Adam Hart-Davis: Why is there so little science on television?

From a speech by the writer and broadcaster at the launch of his new book 'Talking Science', given in Oxford

Share
Related Topics

I recently had the privilege of interviewing 14 top scientists and a fascinating picture emerged. What they really care about is finding out how the world works, and uncovering the secrets of nature. Yes, they wanted to save the rainforest, im- prove health care, or investigate the depths of the oceans and the universe, but in the end they were searching for the truth about life, the universe, and everything, including how we tick.

I recently had the privilege of interviewing 14 top scientists and a fascinating picture emerged. What they really care about is finding out how the world works, and uncovering the secrets of nature. Yes, they wanted to save the rainforest, im- prove health care, or investigate the depths of the oceans and the universe, but in the end they were searching for the truth about life, the universe, and everything, including how we tick.

I wish the general public could share some of the excitement and fascination of science, but sadly the media moguls seem to be against it. Science crops up most often in the news, and often only because of a scare - about vaccination, bird flu, or cloning claims. Television bosses seem to have decided that science is boring and difficult, and not worth putting on the screen.

When I joined Yorkshire Television in 1977 we produced both science documentaries and Don't Ask Me, a studio show with Magnus Pyke, David Bellamy, and Miriam Stoppard. For a dozen years, however, there has been no science on ITV. The BBC, which for decades must have been the best science broadcaster in the world, has axed the major strands QED, Antenna, and Tomorrow's World. Meanwhile Horizon has become a pale shadow of its former self, and when I ask scientists whether they watch it, they generally say "I used to, but not any more. It's changed".

The world is faced with an increasing barrage of scientific questions and opportunities - What should we do about global warming? Is genetically modified food dangerous, or a vital step forward? Are vaccinations safe? There should be public debate on these issues. People want to get involved, to know what the issues really are - and yet there is far too little information on television.

React Now

Latest stories from i100
Have you tried new the Independent Digital Edition apps?
iJobs Job Widget
iJobs General

Selby Jennings: VP/SVP Credit Quant- NY- Investment Bank

Not specified: Selby Jennings: VP/SVP Credit Quant Top tier investment bank i...

Ashdown Group: Senior Marketing Executive- City of London, Old Street

£40000 - £43000 per annum + benefits: Ashdown Group: Senior Marketing Executiv...

Ashdown Group: Marketing Manager

£40000 - £43000 per annum + benefits: Ashdown Group: An international organisa...

Ashdown Group: Internal Recruiter -Rugby, Warwickshire

£25000 - £30000 per annum: Ashdown Group: Internal Recruiter -Rugby, Warwicksh...

Day In a Page

Read Next
 

Errors & Omissions: pours or pores, pulverised, ‘in preference for’ and lists

Guy Keleny
Ed Miliband created a crisis of confidence about himself within Labour when he forgot to mention the deficit in his party conference speech  

The political parties aren't all the same – which means 2015 will be a 'big-choice' election

Andrew Grice
Aren’t you glad you didn’t say that? The worst wince-and-look-away quotes of the year

Aren’t you glad you didn’t say that?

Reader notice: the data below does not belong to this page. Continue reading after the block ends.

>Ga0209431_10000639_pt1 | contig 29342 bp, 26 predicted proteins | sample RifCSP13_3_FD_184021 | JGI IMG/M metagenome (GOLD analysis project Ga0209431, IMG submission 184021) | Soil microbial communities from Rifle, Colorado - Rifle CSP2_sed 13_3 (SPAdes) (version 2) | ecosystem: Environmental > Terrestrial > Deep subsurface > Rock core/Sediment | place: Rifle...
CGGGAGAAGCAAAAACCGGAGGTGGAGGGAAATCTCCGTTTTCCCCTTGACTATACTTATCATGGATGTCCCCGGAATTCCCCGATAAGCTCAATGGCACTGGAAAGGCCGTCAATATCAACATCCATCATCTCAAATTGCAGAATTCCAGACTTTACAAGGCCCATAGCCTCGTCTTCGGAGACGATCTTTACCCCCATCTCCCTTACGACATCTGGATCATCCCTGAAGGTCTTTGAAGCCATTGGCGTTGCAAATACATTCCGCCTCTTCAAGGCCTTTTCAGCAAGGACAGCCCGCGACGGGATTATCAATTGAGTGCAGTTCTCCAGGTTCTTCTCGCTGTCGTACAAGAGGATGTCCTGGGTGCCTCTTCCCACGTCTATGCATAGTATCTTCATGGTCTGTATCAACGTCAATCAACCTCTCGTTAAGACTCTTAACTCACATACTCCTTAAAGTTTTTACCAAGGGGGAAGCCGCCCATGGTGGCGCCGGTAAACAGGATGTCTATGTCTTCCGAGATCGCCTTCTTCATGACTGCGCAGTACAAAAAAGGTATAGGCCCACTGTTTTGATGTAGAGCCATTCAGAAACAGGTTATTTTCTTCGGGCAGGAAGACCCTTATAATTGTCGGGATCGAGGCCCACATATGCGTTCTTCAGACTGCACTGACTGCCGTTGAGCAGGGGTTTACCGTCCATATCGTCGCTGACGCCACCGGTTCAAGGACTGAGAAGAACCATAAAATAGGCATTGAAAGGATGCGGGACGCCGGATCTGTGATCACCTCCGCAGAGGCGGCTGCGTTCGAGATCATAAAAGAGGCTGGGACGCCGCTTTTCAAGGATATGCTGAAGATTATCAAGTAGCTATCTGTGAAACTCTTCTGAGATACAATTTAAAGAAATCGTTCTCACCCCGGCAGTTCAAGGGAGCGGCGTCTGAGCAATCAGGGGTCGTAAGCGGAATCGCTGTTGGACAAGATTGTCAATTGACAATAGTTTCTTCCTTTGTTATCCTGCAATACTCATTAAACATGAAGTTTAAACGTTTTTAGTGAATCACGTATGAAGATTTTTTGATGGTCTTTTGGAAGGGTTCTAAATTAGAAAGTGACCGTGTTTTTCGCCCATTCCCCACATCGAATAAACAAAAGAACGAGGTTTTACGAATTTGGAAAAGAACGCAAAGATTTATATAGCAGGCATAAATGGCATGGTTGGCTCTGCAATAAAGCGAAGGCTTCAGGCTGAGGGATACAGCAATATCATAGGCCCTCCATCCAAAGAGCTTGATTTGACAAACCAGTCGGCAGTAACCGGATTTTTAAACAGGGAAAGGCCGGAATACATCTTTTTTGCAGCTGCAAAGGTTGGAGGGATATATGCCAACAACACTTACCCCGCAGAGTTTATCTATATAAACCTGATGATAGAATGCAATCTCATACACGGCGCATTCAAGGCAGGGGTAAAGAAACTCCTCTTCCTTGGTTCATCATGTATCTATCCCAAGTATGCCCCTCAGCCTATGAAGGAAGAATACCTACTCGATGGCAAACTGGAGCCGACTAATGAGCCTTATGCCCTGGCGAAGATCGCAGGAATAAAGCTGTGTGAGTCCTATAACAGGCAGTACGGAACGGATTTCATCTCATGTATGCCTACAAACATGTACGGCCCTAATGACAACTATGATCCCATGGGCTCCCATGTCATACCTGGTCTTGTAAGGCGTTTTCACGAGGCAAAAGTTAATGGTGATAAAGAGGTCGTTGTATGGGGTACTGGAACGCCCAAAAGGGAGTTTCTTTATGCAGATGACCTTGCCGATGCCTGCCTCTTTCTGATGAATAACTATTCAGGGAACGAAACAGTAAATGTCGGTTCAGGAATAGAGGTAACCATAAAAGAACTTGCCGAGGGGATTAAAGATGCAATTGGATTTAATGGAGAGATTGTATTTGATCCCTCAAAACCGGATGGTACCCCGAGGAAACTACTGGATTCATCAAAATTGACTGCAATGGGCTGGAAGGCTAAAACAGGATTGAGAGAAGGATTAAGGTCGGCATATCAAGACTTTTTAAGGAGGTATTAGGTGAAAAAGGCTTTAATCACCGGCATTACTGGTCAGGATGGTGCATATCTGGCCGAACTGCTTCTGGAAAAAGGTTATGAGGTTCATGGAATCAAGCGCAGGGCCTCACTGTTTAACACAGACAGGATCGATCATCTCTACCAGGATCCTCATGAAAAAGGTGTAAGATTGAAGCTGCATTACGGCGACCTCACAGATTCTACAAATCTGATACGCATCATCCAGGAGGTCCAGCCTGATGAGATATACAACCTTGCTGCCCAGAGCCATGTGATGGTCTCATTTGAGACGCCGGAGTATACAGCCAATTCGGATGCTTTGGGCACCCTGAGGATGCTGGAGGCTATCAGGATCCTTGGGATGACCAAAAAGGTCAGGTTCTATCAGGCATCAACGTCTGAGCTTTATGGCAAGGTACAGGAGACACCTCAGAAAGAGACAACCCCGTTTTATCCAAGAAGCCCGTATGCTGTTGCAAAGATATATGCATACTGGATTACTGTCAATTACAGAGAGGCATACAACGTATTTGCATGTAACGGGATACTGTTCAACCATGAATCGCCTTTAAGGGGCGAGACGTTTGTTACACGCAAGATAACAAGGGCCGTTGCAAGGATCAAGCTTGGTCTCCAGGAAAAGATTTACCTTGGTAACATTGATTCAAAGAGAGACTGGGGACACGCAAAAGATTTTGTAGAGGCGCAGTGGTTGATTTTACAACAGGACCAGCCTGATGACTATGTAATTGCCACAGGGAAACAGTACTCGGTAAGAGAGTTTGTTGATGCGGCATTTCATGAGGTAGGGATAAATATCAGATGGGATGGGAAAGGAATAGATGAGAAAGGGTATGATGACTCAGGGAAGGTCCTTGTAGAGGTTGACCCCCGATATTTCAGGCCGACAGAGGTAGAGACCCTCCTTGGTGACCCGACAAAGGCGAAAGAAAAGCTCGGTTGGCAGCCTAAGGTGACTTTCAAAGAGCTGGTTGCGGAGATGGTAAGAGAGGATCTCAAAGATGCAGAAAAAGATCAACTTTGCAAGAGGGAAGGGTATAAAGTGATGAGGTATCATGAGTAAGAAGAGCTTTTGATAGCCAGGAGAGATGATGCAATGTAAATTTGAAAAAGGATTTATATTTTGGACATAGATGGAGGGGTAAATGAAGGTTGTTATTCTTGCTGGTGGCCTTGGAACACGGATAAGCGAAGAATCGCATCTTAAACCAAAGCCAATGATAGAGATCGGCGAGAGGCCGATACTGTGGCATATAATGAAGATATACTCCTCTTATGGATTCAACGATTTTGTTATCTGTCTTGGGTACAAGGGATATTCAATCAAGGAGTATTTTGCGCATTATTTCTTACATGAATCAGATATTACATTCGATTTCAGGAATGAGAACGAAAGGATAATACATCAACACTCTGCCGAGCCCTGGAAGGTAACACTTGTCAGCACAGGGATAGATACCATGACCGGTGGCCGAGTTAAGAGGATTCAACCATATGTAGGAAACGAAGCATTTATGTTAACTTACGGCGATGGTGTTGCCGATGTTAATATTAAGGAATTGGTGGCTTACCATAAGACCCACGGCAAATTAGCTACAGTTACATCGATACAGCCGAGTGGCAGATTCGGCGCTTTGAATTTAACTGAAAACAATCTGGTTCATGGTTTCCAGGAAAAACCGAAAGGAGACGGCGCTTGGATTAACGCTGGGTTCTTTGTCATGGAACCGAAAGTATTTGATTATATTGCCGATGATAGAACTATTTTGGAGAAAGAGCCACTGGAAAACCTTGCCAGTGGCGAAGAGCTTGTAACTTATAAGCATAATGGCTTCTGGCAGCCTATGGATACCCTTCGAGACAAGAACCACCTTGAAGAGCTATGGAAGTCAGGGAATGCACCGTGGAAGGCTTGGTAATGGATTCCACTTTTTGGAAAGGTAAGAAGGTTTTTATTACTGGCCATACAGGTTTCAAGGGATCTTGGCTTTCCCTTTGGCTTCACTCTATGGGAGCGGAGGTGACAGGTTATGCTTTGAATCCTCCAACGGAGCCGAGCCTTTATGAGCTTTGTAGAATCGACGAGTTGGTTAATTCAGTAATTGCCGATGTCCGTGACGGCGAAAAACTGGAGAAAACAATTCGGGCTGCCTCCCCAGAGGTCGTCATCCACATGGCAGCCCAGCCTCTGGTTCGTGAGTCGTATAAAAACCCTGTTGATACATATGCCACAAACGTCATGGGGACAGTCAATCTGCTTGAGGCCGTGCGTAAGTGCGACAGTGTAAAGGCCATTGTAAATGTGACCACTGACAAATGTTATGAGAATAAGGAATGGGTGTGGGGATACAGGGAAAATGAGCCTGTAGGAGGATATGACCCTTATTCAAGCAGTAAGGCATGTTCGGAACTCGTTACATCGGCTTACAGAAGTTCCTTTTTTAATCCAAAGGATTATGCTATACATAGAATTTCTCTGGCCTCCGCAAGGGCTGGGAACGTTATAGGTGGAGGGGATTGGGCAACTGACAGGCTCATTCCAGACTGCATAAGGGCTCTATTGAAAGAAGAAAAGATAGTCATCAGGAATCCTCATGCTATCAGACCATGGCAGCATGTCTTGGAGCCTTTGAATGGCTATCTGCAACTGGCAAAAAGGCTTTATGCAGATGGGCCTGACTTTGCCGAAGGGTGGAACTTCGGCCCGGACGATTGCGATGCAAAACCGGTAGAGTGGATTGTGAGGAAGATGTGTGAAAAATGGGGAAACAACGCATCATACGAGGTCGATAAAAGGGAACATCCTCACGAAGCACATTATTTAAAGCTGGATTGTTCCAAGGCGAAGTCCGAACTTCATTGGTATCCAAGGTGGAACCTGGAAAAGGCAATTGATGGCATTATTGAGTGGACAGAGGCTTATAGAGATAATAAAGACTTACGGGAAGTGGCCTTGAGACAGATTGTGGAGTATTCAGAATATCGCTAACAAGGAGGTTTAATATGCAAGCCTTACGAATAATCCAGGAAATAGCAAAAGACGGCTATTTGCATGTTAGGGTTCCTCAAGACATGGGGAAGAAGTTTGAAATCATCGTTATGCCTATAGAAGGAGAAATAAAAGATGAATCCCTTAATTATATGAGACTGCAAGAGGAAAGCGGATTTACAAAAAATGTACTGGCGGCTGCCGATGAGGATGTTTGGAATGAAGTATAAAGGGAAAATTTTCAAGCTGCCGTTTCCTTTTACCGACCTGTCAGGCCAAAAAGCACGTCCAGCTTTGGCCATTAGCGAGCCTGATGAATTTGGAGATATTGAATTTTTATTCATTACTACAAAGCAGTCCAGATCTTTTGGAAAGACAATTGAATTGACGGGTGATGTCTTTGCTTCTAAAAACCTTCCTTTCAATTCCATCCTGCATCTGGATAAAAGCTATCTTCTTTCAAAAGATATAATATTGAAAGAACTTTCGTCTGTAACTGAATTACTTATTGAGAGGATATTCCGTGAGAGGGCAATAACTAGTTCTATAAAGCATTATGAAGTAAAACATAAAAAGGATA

The worst wince-and-look-away quotes of the year
Hollande's vanity project is on a high-speed track to the middle of nowhere

Vanity project on a high-speed track to nowhere

France’s TGV network has become mired in controversy
Sports Quiz of the Year

Sports Quiz of the Year

So, how closely were you paying attention during 2014?
Alexander Armstrong on insulting Mary Berry, his love of 'Bargain Hunt', and life as a llama farmer

Alexander Armstrong on insulting Mary Berry and his love of 'Bargain Hunt'

From Armstrong and Miller to Pointless
Sanchez helps Gunners hold on after Giroud's moment of madness

Sanchez helps Gunners hold on

Olivier Giroud's moment of madness nearly costs them
A Christmas without hope: Fears grow in Gaza that the conflict with Israel will soon reignite

Christmas without hope

Gaza fears grow that conflict with Israel will soon reignite
After 150 years, you can finally visit the grisliest museum in the country

The 'Black Museum'

After 150 years, you can finally visit Britain's grisliest museum
No ho-ho-hos with Nick Frost's badass Santa

No ho-ho-hos with Nick Frost's badass Santa

Doctor Who Christmas Special TV review
Chilly Christmas: Swimmers take festive dip for charity

Chilly Christmas

Swimmers dive into freezing British waters for charity
Veterans' hostel 'overwhelmed by kindness' for festive dinner

Homeless Veterans appeal

In 2010, Sgt Gary Jamieson stepped on an IED in Afghanistan and lost his legs and an arm. He reveals what, and who, helped him to make a remarkable recovery
Isis in Iraq: Yazidi girls killing themselves to escape rape and imprisonment by militants

'Jilan killed herself in the bathroom. She cut her wrists and hanged herself'

Yazidi girls killing themselves to escape rape and imprisonment
Ed Balls interview: 'If I think about the deficit when I'm playing the piano, it all goes wrong'

Ed Balls interview

'If I think about the deficit when I'm playing the piano, it all goes wrong'
He's behind you, dude!

US stars in UK panto

From David Hasselhoff to Jerry Hall
Grace Dent's Christmas Quiz: What are you – a festive curmudgeon or top of the tree?

Grace Dent's Christmas Quiz

What are you – a festive curmudgeon or top of the tree?
Nasa planning to build cloud cities in airships above Venus

Nasa planning to build cloud cities in airships above Venus

Planet’s surface is inhospitable to humans but 30 miles above it is almost perfect